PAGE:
Photographers find beauty in 'states of decay'

Story highlights

  • Abandoned churches, prisons, asylums are the stars of the photo book "States of Decay"
  • Photographers Daniel Marbaix and Daniel Barter found their subjects in America's Rust Belt
  • A shared fascination with old buildings brought the photographers together
British photographers and self-described "urban explorers" Daniel Marbaix and Daniel Barter see beauty amid the desolation of abandoned buildings.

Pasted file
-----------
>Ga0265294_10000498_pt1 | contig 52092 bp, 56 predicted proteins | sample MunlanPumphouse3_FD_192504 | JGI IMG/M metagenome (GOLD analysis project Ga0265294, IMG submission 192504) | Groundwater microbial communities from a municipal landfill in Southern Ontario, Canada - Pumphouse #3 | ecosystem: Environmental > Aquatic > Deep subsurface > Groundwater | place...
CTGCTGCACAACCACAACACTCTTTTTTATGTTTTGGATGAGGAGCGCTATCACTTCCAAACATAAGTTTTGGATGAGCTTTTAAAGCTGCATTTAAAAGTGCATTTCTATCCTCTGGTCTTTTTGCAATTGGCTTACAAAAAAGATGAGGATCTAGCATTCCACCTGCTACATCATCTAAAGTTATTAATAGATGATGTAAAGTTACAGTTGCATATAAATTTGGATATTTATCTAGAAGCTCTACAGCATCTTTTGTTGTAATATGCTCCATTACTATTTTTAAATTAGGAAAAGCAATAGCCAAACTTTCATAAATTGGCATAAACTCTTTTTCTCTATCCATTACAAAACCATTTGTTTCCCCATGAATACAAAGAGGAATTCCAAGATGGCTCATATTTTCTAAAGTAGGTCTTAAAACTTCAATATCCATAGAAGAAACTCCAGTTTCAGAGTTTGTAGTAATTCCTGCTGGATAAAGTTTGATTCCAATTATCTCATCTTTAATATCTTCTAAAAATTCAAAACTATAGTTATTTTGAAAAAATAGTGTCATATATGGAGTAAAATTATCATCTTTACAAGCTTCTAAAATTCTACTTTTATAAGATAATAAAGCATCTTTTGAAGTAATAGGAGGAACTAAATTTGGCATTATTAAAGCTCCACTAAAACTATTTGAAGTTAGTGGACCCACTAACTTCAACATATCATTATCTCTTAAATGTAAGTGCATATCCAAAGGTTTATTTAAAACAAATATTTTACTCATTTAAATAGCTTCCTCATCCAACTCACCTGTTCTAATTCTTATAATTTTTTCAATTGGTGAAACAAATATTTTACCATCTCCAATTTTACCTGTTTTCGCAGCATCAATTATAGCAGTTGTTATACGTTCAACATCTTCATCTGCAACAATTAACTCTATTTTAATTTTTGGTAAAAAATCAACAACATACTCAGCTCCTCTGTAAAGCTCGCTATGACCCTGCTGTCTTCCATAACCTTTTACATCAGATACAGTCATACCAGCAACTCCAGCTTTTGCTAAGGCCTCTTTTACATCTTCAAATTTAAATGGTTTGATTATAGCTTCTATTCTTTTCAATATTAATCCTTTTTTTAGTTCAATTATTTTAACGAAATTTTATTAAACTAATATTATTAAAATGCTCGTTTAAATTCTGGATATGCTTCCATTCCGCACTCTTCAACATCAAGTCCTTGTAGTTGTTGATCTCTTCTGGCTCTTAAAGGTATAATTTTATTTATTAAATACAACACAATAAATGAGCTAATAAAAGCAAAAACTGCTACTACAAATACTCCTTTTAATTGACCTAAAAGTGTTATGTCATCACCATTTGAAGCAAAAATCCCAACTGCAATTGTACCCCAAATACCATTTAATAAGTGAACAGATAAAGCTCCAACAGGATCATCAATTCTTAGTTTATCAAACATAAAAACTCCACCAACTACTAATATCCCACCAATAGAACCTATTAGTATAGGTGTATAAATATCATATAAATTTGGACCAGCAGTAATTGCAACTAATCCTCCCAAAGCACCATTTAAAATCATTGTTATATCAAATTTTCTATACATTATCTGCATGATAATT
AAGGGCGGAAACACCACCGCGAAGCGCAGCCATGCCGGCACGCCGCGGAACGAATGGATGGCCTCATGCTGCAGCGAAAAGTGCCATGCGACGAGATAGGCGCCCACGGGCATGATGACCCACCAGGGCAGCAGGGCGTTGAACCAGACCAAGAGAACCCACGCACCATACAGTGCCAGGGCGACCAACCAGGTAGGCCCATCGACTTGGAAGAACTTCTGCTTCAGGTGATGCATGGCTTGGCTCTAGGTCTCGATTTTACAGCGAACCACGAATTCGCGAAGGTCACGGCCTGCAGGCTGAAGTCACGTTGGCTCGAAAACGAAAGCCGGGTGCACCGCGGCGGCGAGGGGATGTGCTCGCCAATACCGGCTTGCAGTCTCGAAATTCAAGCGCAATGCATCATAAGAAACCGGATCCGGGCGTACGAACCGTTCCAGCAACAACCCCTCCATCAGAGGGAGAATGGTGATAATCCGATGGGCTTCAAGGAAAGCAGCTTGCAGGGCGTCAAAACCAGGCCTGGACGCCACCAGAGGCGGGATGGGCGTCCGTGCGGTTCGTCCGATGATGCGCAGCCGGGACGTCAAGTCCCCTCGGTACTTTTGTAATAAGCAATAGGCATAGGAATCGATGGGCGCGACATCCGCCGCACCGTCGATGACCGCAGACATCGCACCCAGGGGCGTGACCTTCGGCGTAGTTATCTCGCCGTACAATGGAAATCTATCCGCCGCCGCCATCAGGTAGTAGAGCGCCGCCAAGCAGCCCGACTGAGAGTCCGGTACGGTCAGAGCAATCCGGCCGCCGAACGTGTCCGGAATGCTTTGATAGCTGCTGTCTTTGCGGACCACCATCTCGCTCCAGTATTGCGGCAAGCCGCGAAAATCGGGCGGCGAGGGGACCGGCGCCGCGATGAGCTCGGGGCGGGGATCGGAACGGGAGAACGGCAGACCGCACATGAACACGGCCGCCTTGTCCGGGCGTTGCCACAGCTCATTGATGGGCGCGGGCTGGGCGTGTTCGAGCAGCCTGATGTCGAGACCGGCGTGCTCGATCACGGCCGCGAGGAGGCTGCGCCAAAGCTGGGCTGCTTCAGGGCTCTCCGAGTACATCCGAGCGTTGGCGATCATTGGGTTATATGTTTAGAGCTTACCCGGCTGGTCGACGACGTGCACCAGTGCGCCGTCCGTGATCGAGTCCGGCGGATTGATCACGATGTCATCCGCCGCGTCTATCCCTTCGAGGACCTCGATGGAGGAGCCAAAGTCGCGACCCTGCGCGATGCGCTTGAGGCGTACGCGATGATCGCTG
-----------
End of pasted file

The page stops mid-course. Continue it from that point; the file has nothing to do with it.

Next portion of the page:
Their shoots have brought them to defunct factories, mines and houses of worship around the world, from their native England to Japan. For their first book, they captured the forgotten structures of the eastern United States: ruins of churches and theaters in New York City, derelict train stations, asylums and factories in the Rust Belt.
Images from "States of Decay," published in July, evoke different reactions, especially the book's cover. Shot by Barter, it shows an American flag hanging over a defaced frieze of the Last Supper. Barter said the image reflects the se